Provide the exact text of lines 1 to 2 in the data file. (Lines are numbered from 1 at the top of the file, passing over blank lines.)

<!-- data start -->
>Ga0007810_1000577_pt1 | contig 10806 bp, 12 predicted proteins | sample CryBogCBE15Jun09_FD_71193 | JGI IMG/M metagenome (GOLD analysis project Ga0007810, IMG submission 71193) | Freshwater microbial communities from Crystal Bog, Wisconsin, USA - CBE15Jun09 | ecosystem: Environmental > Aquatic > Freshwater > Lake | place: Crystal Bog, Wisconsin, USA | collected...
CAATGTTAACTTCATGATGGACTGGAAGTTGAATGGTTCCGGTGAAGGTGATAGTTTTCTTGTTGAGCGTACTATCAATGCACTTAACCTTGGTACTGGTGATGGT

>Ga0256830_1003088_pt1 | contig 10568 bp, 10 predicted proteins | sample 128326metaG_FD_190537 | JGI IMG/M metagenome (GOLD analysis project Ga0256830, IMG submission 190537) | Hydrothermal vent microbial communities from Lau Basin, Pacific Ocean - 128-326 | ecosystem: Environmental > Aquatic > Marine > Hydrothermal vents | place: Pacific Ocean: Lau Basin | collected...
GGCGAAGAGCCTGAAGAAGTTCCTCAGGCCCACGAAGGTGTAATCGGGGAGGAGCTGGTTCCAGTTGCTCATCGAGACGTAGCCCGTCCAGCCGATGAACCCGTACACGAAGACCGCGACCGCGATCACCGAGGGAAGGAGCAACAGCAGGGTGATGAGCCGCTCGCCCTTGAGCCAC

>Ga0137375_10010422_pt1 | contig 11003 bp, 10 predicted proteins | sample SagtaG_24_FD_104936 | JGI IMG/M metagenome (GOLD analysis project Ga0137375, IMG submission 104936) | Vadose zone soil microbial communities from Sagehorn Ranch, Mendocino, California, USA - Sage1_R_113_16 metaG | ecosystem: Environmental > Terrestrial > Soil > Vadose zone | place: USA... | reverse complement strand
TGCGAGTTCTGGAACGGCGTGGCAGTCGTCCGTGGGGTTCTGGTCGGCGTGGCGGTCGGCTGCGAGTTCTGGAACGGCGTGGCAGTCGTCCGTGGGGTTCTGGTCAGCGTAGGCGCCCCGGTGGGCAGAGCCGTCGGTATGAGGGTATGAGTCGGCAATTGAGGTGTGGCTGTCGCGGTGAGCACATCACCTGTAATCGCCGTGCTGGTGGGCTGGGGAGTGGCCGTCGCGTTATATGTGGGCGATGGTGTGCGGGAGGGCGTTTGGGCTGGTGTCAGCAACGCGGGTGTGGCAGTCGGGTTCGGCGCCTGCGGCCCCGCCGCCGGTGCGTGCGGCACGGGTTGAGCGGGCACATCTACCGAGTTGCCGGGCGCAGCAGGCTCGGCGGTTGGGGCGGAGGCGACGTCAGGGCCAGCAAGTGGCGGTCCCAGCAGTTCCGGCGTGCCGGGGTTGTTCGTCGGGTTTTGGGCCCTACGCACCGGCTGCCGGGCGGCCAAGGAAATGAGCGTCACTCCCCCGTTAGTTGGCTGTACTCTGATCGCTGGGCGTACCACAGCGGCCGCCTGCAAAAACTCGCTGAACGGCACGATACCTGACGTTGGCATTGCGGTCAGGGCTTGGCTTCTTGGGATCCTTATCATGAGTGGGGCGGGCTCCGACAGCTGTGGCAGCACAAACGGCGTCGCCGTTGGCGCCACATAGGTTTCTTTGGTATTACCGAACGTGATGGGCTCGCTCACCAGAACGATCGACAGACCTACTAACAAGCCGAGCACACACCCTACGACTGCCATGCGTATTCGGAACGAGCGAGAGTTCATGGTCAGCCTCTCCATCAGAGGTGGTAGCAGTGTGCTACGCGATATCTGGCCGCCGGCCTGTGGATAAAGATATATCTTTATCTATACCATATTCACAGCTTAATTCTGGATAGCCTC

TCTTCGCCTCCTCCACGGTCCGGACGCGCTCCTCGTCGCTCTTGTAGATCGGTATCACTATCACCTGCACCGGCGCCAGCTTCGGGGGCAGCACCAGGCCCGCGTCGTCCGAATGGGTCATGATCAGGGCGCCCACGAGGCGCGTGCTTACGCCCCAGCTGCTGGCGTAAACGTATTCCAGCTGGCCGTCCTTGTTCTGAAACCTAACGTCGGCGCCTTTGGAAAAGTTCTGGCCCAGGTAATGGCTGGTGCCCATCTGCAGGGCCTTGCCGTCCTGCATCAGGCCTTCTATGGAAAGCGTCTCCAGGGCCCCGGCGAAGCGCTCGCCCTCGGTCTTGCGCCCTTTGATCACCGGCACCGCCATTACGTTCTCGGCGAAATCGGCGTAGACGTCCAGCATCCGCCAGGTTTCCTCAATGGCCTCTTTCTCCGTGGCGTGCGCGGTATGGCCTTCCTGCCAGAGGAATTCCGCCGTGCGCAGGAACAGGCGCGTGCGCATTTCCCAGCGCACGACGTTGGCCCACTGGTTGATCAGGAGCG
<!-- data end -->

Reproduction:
>Ga0007810_1000577_pt1 | contig 10806 bp, 12 predicted proteins | sample CryBogCBE15Jun09_FD_71193 | JGI IMG/M metagenome (GOLD analysis project Ga0007810, IMG submission 71193) | Freshwater microbial communities from Crystal Bog, Wisconsin, USA - CBE15Jun09 | ecosystem: Environmental > Aquatic > Freshwater > Lake | place: Crystal Bog, Wisconsin, USA | collected...
CAATGTTAACTTCATGATGGACTGGAAGTTGAATGGTTCCGGTGAAGGTGATAGTTTTCTTGTTGAGCGTACTATCAATGCACTTAACCTTGGTACTGGTGATGGT